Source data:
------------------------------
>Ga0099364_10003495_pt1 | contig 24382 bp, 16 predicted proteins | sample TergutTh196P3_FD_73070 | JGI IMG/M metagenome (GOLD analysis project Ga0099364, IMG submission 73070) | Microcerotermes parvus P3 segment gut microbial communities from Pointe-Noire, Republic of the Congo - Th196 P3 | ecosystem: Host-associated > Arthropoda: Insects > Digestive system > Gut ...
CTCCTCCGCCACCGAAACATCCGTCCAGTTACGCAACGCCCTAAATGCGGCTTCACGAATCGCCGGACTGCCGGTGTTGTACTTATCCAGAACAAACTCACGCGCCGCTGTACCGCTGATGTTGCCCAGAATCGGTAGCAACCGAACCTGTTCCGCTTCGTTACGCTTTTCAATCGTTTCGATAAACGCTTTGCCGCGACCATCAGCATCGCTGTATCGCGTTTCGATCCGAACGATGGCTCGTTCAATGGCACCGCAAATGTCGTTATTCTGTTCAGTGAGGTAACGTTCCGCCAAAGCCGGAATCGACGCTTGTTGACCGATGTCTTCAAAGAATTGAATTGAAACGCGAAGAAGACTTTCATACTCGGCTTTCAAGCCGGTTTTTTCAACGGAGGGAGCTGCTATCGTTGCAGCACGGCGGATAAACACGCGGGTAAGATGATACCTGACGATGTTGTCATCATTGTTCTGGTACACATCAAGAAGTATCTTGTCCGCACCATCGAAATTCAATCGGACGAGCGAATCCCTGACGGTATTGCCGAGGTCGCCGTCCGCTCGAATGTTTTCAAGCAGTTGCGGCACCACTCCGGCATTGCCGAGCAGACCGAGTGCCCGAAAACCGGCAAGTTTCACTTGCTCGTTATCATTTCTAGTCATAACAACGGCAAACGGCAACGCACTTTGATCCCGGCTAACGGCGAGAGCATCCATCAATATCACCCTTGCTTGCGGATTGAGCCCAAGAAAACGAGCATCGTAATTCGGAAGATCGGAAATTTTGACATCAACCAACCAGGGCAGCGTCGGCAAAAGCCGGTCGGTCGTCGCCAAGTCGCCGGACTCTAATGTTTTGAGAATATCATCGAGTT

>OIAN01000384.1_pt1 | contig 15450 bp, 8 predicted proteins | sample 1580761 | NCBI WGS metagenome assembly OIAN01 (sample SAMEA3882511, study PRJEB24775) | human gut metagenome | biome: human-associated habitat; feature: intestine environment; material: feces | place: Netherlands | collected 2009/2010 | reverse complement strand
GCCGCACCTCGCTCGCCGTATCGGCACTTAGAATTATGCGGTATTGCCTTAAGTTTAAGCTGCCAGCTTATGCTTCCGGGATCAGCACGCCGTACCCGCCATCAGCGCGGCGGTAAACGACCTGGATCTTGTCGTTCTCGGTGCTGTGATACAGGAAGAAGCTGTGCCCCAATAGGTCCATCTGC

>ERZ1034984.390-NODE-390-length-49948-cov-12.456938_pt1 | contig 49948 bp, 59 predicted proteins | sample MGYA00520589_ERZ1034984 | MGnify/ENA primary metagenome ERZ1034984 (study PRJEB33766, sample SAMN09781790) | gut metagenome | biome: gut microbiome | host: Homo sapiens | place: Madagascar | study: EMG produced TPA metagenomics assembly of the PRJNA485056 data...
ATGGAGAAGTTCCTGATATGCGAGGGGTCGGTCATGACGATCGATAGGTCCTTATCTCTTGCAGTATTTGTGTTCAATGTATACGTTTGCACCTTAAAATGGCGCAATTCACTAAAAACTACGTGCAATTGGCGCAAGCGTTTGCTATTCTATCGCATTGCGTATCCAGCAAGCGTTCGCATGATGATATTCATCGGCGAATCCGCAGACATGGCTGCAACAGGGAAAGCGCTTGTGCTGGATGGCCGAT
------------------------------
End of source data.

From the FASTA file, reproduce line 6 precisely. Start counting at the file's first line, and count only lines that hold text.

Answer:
ATGGAGAAGTTCCTGATATGCGAGGGGTCGGTCATGACGATCGATAGGTCCTTATCTCTTGCAGTATTTGTGTTCAATGTATACGTTTGCACCTTAAAATGGCGCAATTCACTAAAAACTACGTGCAATTGGCGCAAGCGTTTGCTATTCTATCGCATTGCGTATCCAGCAAGCGTTCGCATGATGATATTCATCGGCGAATCCGCAGACATGGCTGCAACAGGGAAAGCGCTTGTGCTGGATGGCCGAT